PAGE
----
Con Surfboards CC Rider Lightweight
The main distinction between the standard CC Rider and the Lightweight variant is unclear, other than the different text that appears on the laminates. In other words, I believe the CC Rider Lightweight model has a “Lightweight Model” added to the logo, which you can see in the first picture. I imagine the construction of the board was likely changed as well, but I can’t say for sure. Otherwise, the high-density foam stringer looks the same as the standard CC Rider, and the board appears to have the same volan patch as seen in the example in the ad above. Pics via an old Craigslist posting.
Con Surfboards CC Rider V-Wedge Bottom
Vee bottom boards were very popular in the late 1960s, and to my surprise, I learned that Con Surfboards produced one as well. I love the branding of this board, including the hand flashing the peace sign in the ad above. The only example I have found of a CC Rider V-Wedge Bottom comes via ChubbySurf.com and their Pinterest account. This is a pretty rare variant, and I have yet to see one up for sale. Check out the neat rainbow CC Rider logo on the bottom. No dimensions were listed.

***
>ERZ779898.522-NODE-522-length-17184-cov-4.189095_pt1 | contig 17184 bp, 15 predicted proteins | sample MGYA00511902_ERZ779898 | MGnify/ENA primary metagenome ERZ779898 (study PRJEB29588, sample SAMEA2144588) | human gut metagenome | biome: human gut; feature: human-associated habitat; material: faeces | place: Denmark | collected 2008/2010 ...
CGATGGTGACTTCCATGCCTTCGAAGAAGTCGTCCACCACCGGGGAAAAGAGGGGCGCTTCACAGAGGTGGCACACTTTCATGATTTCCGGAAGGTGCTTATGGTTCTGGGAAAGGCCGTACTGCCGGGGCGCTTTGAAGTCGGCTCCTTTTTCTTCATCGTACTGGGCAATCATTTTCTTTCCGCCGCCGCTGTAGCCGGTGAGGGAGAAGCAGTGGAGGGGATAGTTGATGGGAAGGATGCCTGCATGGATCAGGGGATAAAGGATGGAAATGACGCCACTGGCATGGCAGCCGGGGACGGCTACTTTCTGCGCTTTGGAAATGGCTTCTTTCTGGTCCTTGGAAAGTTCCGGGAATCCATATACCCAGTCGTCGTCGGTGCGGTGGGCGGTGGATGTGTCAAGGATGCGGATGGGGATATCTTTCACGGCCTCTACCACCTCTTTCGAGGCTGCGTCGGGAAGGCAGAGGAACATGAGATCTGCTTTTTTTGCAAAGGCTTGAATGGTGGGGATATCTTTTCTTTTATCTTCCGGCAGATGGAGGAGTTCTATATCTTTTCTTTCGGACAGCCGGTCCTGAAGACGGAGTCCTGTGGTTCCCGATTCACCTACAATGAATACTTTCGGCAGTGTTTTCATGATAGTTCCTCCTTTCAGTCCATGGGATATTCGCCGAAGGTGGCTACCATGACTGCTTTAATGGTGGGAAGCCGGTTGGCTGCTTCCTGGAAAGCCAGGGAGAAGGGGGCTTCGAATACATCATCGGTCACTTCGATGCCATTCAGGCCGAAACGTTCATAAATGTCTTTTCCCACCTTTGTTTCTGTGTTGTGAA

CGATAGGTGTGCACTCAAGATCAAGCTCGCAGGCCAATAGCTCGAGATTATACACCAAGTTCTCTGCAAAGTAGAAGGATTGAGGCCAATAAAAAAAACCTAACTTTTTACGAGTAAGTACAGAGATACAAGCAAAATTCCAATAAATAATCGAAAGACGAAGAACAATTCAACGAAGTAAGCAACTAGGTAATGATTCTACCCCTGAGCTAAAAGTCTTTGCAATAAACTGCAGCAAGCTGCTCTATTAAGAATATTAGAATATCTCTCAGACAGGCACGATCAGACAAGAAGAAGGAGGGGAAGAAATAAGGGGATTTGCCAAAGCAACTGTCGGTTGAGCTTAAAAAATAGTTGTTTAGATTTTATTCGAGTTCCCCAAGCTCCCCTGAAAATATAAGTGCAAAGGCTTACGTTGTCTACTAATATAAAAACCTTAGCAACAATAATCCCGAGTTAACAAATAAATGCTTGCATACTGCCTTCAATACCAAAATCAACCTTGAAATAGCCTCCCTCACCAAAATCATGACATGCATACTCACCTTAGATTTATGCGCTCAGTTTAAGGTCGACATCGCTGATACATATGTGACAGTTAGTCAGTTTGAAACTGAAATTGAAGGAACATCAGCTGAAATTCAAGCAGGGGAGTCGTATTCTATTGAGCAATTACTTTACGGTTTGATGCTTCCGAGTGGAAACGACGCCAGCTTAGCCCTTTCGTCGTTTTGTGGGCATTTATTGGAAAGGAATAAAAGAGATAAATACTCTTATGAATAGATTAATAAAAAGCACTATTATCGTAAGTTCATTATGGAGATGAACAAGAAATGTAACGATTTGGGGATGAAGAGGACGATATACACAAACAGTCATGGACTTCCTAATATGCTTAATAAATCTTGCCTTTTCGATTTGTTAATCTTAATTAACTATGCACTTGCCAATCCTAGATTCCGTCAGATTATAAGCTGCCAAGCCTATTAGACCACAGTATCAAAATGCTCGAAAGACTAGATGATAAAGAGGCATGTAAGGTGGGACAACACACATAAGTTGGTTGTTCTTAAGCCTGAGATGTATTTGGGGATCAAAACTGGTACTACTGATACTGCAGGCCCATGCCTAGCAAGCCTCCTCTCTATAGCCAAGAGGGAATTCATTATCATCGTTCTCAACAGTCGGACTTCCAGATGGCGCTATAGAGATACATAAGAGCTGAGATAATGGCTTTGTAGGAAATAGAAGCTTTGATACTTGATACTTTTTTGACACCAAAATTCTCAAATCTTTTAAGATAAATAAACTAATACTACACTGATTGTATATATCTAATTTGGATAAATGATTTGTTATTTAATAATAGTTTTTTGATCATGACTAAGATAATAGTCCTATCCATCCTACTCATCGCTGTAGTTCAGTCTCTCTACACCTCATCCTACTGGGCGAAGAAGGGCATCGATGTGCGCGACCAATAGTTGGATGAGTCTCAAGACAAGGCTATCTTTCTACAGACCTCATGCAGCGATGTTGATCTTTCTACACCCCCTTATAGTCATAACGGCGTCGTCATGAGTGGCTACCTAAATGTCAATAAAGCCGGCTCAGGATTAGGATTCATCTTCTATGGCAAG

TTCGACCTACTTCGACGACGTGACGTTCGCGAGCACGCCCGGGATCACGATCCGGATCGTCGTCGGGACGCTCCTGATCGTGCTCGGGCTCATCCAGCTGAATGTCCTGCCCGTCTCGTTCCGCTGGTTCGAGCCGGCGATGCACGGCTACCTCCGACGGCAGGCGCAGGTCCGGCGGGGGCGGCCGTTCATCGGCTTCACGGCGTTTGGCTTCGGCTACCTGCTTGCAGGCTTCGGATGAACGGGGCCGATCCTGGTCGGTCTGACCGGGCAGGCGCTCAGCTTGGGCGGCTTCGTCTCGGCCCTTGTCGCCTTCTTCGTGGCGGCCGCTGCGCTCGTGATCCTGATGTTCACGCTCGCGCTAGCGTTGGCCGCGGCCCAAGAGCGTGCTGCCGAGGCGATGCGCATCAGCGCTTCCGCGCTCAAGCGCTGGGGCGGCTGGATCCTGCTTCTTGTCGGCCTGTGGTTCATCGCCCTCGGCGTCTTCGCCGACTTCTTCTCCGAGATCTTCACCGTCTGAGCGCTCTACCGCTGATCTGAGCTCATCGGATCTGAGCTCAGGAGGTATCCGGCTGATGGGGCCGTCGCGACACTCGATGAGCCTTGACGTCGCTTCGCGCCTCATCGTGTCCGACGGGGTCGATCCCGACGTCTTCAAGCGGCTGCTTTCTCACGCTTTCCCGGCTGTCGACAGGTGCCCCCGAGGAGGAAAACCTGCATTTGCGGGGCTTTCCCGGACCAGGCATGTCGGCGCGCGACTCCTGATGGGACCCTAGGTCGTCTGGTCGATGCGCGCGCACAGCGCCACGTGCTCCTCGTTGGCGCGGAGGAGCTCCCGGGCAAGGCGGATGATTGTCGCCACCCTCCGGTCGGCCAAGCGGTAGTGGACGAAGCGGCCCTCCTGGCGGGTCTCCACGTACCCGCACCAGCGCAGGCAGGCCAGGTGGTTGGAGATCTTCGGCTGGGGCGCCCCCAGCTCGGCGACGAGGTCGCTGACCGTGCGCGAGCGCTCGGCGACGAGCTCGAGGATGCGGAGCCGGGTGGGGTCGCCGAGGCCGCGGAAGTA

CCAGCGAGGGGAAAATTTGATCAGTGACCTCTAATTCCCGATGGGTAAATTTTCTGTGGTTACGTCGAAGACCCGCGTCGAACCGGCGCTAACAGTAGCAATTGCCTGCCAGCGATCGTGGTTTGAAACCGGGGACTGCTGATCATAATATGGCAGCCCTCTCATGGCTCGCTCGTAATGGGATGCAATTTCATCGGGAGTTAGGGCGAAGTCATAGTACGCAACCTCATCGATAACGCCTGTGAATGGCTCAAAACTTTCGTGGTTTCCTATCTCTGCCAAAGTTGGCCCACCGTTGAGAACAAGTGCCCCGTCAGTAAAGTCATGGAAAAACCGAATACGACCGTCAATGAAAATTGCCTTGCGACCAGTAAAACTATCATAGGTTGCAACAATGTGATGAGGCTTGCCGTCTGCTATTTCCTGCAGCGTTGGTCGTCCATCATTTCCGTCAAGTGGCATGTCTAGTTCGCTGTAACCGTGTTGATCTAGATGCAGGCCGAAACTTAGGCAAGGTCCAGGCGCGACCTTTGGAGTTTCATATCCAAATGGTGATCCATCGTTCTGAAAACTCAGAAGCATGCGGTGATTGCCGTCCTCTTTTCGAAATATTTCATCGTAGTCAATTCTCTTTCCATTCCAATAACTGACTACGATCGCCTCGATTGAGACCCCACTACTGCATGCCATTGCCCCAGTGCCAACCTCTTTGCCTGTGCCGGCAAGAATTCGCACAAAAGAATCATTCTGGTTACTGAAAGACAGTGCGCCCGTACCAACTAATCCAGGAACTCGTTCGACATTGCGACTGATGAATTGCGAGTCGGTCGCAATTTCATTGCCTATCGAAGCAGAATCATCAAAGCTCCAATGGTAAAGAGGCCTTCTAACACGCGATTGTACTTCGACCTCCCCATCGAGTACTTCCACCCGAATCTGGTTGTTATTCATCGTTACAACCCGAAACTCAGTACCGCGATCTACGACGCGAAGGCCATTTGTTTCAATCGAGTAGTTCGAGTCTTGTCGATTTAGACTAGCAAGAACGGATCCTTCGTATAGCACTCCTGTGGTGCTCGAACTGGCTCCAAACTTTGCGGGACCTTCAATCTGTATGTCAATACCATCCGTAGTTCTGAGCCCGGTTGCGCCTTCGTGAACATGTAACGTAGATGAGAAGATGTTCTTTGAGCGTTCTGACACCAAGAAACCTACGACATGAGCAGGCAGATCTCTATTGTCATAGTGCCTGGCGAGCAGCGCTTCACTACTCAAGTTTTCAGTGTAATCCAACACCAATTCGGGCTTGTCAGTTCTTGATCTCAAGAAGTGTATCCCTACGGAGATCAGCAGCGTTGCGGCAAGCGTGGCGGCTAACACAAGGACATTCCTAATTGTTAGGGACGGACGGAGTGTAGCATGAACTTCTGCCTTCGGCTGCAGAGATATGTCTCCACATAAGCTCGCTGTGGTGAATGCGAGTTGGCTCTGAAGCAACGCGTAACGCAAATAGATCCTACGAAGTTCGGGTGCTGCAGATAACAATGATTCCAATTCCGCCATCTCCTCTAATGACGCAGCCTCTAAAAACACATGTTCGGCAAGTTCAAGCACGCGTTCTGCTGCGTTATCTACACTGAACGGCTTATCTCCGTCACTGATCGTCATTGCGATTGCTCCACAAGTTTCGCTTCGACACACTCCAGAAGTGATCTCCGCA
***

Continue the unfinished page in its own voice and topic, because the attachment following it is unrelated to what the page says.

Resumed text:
Con Surfboards CC Rider Pintail Lightweight
I have been able to find two versions of what I believe are CC Pintails, but there are a few details worth noting. First, neither of these boards bears a straight up “CC Pintail” laminate. The laminates on both boards read “CC Rider Lightweight.” I consider both of these boards CC Pintails, however, because their silhouettes are identical to the “CC Pintail” pictured in the ad above.